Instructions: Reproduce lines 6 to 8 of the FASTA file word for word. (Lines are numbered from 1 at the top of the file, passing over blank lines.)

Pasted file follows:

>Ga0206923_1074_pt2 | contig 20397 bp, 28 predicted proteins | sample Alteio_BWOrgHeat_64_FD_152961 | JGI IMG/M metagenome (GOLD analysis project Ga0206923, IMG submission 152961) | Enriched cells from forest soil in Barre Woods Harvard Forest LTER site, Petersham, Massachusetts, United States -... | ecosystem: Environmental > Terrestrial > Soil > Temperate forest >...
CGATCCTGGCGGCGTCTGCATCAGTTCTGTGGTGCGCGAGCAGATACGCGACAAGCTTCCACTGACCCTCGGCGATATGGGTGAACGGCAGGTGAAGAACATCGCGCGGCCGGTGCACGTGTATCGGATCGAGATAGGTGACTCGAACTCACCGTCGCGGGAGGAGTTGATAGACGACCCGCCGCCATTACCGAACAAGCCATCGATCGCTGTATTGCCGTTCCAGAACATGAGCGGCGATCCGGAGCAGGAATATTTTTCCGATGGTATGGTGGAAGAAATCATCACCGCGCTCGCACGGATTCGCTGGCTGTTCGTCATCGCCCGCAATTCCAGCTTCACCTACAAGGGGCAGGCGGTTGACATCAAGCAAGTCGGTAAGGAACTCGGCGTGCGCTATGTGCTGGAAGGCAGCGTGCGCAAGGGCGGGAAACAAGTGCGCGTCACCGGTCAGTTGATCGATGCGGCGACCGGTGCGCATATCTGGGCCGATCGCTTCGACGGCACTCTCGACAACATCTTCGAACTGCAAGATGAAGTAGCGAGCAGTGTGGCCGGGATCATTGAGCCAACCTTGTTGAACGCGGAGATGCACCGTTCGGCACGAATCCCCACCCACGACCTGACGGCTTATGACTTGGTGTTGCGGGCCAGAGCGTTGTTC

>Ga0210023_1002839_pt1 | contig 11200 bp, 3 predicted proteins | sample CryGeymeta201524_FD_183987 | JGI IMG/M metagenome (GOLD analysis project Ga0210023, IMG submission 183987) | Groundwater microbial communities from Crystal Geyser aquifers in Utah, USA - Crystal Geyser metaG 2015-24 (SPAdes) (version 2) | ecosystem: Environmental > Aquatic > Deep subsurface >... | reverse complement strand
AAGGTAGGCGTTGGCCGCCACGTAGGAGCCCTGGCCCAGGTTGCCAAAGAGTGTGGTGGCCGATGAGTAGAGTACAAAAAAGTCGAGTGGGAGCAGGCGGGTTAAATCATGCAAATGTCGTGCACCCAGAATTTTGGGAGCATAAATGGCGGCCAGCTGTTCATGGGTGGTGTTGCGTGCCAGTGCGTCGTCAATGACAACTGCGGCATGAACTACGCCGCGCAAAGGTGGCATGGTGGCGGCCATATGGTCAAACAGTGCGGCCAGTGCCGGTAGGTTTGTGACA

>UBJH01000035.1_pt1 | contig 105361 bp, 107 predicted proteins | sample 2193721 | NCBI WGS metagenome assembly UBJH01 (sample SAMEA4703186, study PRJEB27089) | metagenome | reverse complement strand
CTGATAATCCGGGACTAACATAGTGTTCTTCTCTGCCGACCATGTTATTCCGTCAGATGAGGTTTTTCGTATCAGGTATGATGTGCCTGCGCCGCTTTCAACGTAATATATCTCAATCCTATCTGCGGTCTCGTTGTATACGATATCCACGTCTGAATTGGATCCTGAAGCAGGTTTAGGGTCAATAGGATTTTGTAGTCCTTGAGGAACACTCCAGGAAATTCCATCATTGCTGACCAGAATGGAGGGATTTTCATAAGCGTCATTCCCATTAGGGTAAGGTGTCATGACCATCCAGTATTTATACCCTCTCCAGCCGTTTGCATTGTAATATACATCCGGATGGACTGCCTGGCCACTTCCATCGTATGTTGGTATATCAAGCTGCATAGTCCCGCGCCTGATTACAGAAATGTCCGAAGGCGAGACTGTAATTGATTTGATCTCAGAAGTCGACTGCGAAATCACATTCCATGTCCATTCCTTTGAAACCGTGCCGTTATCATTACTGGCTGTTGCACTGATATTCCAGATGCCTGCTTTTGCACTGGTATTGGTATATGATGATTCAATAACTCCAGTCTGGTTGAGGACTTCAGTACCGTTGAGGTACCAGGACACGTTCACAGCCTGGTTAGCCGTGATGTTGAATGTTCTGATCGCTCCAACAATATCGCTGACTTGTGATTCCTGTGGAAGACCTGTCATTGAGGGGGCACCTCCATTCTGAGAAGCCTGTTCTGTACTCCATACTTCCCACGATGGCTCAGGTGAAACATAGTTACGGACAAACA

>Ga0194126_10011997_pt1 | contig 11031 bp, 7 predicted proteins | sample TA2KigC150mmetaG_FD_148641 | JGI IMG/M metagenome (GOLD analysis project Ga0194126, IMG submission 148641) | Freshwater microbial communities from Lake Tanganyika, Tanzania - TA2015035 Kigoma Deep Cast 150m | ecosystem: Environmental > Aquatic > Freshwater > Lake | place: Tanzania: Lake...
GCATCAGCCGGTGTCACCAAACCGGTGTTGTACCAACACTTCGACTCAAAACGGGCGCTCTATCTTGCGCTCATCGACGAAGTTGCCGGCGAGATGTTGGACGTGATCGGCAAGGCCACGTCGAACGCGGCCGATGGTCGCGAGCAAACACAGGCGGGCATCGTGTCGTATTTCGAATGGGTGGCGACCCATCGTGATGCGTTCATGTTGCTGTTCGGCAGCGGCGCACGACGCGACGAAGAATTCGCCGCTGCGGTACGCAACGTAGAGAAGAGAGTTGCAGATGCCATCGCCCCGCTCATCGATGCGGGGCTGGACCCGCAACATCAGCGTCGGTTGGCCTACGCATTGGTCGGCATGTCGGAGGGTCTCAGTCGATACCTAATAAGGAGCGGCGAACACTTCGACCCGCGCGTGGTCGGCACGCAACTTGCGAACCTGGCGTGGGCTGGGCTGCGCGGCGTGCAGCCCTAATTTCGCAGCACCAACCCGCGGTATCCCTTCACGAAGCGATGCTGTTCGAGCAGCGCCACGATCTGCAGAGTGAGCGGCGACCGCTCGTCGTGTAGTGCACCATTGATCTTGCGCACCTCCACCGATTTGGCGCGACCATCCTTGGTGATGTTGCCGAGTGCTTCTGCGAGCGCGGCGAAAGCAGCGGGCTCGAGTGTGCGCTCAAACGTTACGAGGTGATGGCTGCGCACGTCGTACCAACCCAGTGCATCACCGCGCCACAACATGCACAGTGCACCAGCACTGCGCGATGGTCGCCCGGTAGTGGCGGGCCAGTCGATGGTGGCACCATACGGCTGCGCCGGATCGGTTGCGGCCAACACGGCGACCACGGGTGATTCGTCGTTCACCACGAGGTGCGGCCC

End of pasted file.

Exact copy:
CTGATAATCCGGGACTAACATAGTGTTCTTCTCTGCCGACCATGTTATTCCGTCAGATGAGGTTTTTCGTATCAGGTATGATGTGCCTGCGCCGCTTTCAACGTAATATATCTCAATCCTATCTGCGGTCTCGTTGTATACGATATCCACGTCTGAATTGGATCCTGAAGCAGGTTTAGGGTCAATAGGATTTTGTAGTCCTTGAGGAACACTCCAGGAAATTCCATCATTGCTGACCAGAATGGAGGGATTTTCATAAGCGTCATTCCCATTAGGGTAAGGTGTCATGACCATCCAGTATTTATACCCTCTCCAGCCGTTTGCATTGTAATATACATCCGGATGGACTGCCTGGCCACTTCCATCGTATGTTGGTATATCAAGCTGCATAGTCCCGCGCCTGATTACAGAAATGTCCGAAGGCGAGACTGTAATTGATTTGATCTCAGAAGTCGACTGCGAAATCACATTCCATGTCCATTCCTTTGAAACCGTGCCGTTATCATTACTGGCTGTTGCACTGATATTCCAGATGCCTGCTTTTGCACTGGTATTGGTATATGATGATTCAATAACTCCAGTCTGGTTGAGGACTTCAGTACCGTTGAGGTACCAGGACACGTTCACAGCCTGGTTAGCCGTGATGTTGAATGTTCTGATCGCTCCAACAATATCGCTGACTTGTGATTCCTGTGGAAGACCTGTCATTGAGGGGGCACCTCCATTCTGAGAAGCCTGTTCTGTACTCCATACTTCCCACGATGGCTCAGGTGAAACATAGTTACGGACAAACA

>Ga0194126_10011997_pt1 | contig 11031 bp, 7 predicted proteins | sample TA2KigC150mmetaG_FD_148641 | JGI IMG/M metagenome (GOLD analysis project Ga0194126, IMG submission 148641) | Freshwater microbial communities from Lake Tanganyika, Tanzania - TA2015035 Kigoma Deep Cast 150m | ecosystem: Environmental > Aquatic > Freshwater > Lake | place: Tanzania: Lake...
GCATCAGCCGGTGTCACCAAACCGGTGTTGTACCAACACTTCGACTCAAAACGGGCGCTCTATCTTGCGCTCATCGACGAAGTTGCCGGCGAGATGTTGGACGTGATCGGCAAGGCCACGTCGAACGCGGCCGATGGTCGCGAGCAAACACAGGCGGGCATCGTGTCGTATTTCGAATGGGTGGCGACCCATCGTGATGCGTTCATGTTGCTGTTCGGCAGCGGCGCACGACGCGACGAAGAATTCGCCGCTGCGGTACGCAACGTAGAGAAGAGAGTTGCAGATGCCATCGCCCCGCTCATCGATGCGGGGCTGGACCCGCAACATCAGCGTCGGTTGGCCTACGCATTGGTCGGCATGTCGGAGGGTCTCAGTCGATACCTAATAAGGAGCGGCGAACACTTCGACCCGCGCGTGGTCGGCACGCAACTTGCGAACCTGGCGTGGGCTGGGCTGCGCGGCGTGCAGCCCTAATTTCGCAGCACCAACCCGCGGTATCCCTTCACGAAGCGATGCTGTTCGAGCAGCGCCACGATCTGCAGAGTGAGCGGCGACCGCTCGTCGTGTAGTGCACCATTGATCTTGCGCACCTCCACCGATTTGGCGCGACCATCCTTGGTGATGTTGCCGAGTGCTTCTGCGAGCGCGGCGAAAGCAGCGGGCTCGAGTGTGCGCTCAAACGTTACGAGGTGATGGCTGCGCACGTCGTACCAACCCAGTGCATCACCGCGCCACAACATGCACAGTGCACCAGCACTGCGCGATGGTCGCCCGGTAGTGGCGGGCCAGTCGATGGTGGCACCATACGGCTGCGCCGGATCGGTTGCGGCCAACACGGCGACCACGGGTGATTCGTCGTTCACCACGAGGTGCGGCCC